You started narrating a long corporate training program and you figured that if you record for three hours a day, you can meet the tight deadline. After the first 67 minutes, your throat feels sore and your voice sounds raspy. Why? Because you've never done long-form narration before and your vocal folds aren’t properly prepared.  

Next thing, you go online asking colleagues for a quick fix, wondering why a sprinter can't just run a marathon. Are you really that naive? 


Your drama teacher said that you're "a natural" and you should seriously think of getting into voice overs. Based on that advice, you've bought some equipment, you recorded your own demos and you've signed up for a few voice casting sites. 

A thousand dollars and two hundred auditions later, you wonder why no one is listening. You've listed yourself as a professional, but you know as little about voice acting as you do about marketing yourself.  

"I've been tricked," you cry out on your Facebook page. "People told me I could do this, but I found out they had no idea what it takes to succeed. Can anyone please help me?"

Dry your tears. With so much online information and professional training available, ignorance and inexperience are no longer acceptable excuses. Always judge the quality of the advice by the quality of the source. If you haven't learned how to swing a bat, don't expect to join the major league any day soon.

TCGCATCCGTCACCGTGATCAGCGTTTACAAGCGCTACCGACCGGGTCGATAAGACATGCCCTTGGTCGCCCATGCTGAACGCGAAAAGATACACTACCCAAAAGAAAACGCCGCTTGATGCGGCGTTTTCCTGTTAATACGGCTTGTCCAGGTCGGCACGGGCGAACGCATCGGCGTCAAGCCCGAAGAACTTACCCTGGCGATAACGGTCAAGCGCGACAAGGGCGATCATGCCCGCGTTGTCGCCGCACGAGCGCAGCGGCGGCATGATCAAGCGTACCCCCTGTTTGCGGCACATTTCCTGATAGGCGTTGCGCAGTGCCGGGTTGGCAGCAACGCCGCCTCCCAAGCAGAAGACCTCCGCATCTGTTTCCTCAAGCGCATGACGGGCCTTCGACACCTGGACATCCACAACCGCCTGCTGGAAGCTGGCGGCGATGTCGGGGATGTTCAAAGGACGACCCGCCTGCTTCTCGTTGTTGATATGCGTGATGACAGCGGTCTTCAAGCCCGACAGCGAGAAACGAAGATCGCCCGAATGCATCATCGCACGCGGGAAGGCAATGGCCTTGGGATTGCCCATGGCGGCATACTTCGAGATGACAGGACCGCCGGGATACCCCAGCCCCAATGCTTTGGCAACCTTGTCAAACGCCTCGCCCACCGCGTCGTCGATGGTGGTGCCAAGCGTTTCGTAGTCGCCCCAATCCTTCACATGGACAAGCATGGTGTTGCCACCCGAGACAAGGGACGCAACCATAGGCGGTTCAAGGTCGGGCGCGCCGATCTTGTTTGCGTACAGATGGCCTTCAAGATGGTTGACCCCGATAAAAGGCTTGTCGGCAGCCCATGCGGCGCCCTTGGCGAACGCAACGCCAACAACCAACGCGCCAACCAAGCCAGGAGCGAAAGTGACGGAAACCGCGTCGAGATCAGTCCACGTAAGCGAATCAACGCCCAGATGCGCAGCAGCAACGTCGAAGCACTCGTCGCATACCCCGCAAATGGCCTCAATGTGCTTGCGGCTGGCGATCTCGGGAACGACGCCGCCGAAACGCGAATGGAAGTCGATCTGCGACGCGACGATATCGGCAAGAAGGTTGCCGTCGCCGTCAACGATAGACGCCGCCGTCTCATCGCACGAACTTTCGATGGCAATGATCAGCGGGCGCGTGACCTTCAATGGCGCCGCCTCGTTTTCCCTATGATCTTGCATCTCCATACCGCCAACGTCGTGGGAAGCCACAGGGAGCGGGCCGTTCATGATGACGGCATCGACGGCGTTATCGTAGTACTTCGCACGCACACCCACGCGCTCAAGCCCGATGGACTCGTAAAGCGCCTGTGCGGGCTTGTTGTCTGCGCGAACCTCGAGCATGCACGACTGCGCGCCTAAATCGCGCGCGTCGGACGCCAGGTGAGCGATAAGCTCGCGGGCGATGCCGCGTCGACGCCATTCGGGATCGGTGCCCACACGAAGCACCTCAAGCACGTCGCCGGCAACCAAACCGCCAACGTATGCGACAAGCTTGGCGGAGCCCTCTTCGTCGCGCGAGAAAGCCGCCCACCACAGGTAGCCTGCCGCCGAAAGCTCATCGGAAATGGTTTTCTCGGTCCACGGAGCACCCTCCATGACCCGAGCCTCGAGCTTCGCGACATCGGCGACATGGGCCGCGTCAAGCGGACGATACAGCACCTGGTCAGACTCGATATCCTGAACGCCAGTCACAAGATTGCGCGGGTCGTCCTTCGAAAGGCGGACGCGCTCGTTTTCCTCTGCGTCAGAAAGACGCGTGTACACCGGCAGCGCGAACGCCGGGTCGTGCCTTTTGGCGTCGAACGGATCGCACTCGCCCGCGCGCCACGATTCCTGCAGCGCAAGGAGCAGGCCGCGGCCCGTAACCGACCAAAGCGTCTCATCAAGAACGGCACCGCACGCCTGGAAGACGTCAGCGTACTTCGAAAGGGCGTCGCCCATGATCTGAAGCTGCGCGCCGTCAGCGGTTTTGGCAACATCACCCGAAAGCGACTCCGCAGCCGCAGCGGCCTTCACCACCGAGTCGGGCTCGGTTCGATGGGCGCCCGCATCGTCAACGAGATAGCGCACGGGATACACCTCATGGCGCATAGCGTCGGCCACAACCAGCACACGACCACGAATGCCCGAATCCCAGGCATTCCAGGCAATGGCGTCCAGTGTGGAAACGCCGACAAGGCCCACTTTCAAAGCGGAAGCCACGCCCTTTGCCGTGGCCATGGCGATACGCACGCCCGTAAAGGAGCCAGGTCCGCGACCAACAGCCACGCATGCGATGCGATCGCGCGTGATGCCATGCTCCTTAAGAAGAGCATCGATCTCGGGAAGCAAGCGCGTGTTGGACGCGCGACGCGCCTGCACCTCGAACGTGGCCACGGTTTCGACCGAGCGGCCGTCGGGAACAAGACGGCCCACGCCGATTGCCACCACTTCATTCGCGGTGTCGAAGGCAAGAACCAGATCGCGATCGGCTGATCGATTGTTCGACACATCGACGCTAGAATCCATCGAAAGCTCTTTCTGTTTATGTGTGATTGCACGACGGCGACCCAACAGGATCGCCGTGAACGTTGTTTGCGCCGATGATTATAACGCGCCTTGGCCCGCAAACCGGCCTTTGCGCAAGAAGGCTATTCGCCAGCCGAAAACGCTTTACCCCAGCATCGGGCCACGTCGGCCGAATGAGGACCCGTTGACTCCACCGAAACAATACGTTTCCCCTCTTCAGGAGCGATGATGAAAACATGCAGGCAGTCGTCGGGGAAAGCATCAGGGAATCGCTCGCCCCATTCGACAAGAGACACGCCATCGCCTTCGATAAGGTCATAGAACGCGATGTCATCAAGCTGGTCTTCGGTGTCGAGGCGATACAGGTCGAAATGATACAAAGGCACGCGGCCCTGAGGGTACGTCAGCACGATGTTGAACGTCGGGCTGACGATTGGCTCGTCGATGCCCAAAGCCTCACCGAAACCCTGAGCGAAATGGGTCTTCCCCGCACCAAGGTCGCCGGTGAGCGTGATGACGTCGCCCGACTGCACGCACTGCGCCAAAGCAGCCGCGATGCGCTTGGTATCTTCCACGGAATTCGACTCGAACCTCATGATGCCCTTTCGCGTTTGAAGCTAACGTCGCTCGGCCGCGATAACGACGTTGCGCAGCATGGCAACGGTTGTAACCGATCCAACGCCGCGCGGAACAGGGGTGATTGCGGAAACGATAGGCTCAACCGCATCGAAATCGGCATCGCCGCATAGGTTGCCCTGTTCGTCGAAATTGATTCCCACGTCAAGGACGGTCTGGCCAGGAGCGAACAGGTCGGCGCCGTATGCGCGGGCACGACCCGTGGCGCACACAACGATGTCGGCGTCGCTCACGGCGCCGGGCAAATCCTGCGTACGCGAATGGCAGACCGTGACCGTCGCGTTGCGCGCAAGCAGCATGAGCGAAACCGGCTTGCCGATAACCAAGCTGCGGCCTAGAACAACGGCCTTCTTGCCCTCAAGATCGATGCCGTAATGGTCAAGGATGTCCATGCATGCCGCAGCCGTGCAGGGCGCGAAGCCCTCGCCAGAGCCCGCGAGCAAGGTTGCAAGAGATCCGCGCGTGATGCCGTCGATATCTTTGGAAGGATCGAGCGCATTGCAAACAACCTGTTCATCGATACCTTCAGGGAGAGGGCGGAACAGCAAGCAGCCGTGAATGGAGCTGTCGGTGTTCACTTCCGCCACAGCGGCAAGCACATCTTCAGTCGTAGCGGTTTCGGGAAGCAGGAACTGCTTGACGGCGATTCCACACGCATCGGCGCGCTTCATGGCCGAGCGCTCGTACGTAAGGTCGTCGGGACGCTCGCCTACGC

Now, if you're new to the biz and you're wondering why this grumpy blogger is dishing out tough love today, I have one answer:  Because you need to hear this. 

Don't make the mistakes I made when I began establishing myself as a voice over actor. It seemed to be a dream career and then I woke up. Don't get me wrong. It's still a great ride, but there are so many things that nobody told me when I gave up my day job. Things I wish I would have known. 

Any coach wants to see his team succeed. He knows the things that seem to be easy are often deceptive. They may take years of practice before they become second nature. 

Dumb mistakes can easily be avoided. And please don't go online to start sobbing about your misfortunes. Things go right and things go wrong. You're gaining experience. Learn from your mistakes and move on. It's all in the game. 

The only tears we want to see are tears of joy when you hit that home run. Now, go out there and play ball.
Paul Strikwerda is a 25-year veteran of the voice over industry whose Nethervoice service features German and Dutch voice overs, translation and evaluation services. Born in Holland, he has worked for Dutch national and international radio, the BBC and American Public Radio. Although 90% of his work is in English, Strikwerda also records in Dutch, German and French. Clients include Novartis, Johnson & Johnson, and the Discovery Channel. He also publishes an informative and entertaining blog, Double Dutch.

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Comments (1)
Marie Hoffman
8/19/2013 at 8:57 AM
Dear Paul:

Thanks for the "tough love". I agree - the only "whining" I like is with cheese and crackers.